When the Friedrichshain and Kreuzberg districts were merged as part of the Berlin administrative reform in 2001. Many viewed the move as building bridges – or rather, one specific bridge – between the east and the west. Where once the River Spree served to divide the city as the border of the GDR. Today the bustling Oberbaumbrücke bridge unites it, along with the two subdistricts the bridge connects.
Friedrichshain-Kreuzberg is the smallest of Berlin’s 12 districts in terms of area – but it’s also the most densely populated and its inhabitants are the youngest on average. The various cultural venues and exciting night life. And the district is famous for are concentrated primarily in traditional neighbourhoods. Whose streets are lined with old buildings, the great majority of which have now been refurbished.
A completely new neighbourhood is build in what was once a desolate area on the Friedrichshain side of the Spree. The so-called Mediaspree is one of the biggest investment projects in Berlin. Here, a new event hall, a concert hall, cinemas, and various large and small restaurants are under construction. Alongside office buildings that will mainly house companies from digital industries. The development’s residential and apartment buildings, some of which are located directly on the banks of the Spree. These are among the most expensive in Friedrichshain-Kreuzberg.
The postwar modernist estates in Friedrichshain-Kreuzberg attract less attention than other neighbourhoods. Here, new housing was developed on a grand scale in both East and West Berlin between the 1960s and 1980s. The area east and southeast of Alexanderplatz in Friedrichshain contains a large number of prefabricated buildings with plenty of green spaces in between – and it’s incredibly quiet and peaceful here, despite the central location.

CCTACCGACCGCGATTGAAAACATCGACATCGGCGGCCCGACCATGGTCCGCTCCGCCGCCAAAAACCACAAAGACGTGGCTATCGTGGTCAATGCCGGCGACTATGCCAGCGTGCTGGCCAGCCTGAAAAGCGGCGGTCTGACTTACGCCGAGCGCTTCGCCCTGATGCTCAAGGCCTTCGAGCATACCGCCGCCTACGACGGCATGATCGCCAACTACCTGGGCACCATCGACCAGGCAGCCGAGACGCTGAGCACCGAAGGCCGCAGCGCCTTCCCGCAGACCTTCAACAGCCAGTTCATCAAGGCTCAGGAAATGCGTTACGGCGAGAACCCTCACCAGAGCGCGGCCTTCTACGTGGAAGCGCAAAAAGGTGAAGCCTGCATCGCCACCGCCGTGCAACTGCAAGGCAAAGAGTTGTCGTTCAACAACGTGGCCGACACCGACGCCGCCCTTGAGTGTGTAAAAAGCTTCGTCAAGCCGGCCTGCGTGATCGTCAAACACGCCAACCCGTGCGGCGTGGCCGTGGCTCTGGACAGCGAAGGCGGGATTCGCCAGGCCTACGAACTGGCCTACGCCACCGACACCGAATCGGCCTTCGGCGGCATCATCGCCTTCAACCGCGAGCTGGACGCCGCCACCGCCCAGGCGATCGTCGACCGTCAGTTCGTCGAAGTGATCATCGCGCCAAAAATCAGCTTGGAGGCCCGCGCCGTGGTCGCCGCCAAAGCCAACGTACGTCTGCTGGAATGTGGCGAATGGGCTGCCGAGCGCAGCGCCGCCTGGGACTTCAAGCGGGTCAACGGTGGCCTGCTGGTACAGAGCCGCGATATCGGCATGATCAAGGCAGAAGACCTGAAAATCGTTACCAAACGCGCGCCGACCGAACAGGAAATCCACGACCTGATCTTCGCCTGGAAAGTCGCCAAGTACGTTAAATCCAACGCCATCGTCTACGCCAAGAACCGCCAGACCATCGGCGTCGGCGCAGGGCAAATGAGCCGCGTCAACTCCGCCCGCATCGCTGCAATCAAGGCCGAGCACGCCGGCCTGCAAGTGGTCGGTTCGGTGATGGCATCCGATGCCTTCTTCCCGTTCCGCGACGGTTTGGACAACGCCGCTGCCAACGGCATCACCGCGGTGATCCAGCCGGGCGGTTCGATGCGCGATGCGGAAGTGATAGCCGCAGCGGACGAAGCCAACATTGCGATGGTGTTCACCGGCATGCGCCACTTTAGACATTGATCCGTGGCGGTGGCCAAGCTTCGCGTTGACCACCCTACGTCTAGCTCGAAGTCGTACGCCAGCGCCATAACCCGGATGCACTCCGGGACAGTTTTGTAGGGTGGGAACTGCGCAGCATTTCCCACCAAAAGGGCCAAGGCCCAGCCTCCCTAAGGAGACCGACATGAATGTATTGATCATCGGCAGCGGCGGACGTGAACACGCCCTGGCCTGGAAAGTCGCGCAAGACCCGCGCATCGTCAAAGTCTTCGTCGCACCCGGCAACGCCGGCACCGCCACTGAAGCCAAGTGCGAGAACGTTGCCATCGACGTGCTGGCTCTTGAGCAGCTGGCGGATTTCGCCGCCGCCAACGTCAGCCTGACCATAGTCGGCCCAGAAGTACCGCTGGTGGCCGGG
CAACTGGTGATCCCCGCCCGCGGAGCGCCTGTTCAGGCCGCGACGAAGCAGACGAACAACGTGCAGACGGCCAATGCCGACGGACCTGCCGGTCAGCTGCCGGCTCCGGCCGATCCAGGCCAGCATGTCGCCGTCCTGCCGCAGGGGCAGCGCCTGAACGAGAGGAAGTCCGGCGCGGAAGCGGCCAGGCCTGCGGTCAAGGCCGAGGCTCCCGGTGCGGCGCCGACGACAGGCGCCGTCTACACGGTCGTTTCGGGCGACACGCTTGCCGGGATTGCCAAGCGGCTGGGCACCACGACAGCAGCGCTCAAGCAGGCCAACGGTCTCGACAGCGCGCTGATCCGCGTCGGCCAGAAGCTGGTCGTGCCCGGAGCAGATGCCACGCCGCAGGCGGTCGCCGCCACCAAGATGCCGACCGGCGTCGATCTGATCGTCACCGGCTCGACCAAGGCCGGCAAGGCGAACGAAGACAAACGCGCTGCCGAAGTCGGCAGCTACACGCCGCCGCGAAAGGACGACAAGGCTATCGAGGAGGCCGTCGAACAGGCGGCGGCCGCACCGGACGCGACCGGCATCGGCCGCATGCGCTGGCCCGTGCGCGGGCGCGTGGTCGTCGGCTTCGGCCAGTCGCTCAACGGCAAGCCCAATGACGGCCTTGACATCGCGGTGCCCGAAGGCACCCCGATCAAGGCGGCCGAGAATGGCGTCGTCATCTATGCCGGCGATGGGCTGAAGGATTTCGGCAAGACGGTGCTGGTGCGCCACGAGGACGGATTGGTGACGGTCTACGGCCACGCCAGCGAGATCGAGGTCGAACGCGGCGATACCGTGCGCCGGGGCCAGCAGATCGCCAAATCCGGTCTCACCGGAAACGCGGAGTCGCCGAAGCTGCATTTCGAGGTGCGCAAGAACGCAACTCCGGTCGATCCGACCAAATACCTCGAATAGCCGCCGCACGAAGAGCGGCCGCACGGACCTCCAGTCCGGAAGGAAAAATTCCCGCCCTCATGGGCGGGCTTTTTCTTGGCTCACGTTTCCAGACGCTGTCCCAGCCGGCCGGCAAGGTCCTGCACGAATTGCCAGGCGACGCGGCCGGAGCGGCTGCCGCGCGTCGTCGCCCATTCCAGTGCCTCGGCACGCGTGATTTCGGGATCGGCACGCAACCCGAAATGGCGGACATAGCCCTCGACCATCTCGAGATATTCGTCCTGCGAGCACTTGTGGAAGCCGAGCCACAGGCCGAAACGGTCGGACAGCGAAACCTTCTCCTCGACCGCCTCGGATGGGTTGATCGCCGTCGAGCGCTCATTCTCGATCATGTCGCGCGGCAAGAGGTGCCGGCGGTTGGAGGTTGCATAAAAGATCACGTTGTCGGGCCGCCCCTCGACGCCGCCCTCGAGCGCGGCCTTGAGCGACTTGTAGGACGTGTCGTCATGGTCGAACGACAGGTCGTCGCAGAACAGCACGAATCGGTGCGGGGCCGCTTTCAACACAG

The large housing estate at Hallesches Tor is a major residential development in Kreuzberg. This development was recently expanded by removing car parks – relics of a car- friendly city planning approach – and replacing them with new apartment buildings. Potential has been tapped in the past, and still continues to be tapped, for new construction on a large scale in Kreuzberg. The formerly desolate area around the Gleisdreieck underground station formerly is under transformation into a park with adjacent residential buildings.
Mediaspree is slowly starting to take its final shape, but construction cranes are stilldominating the skyline.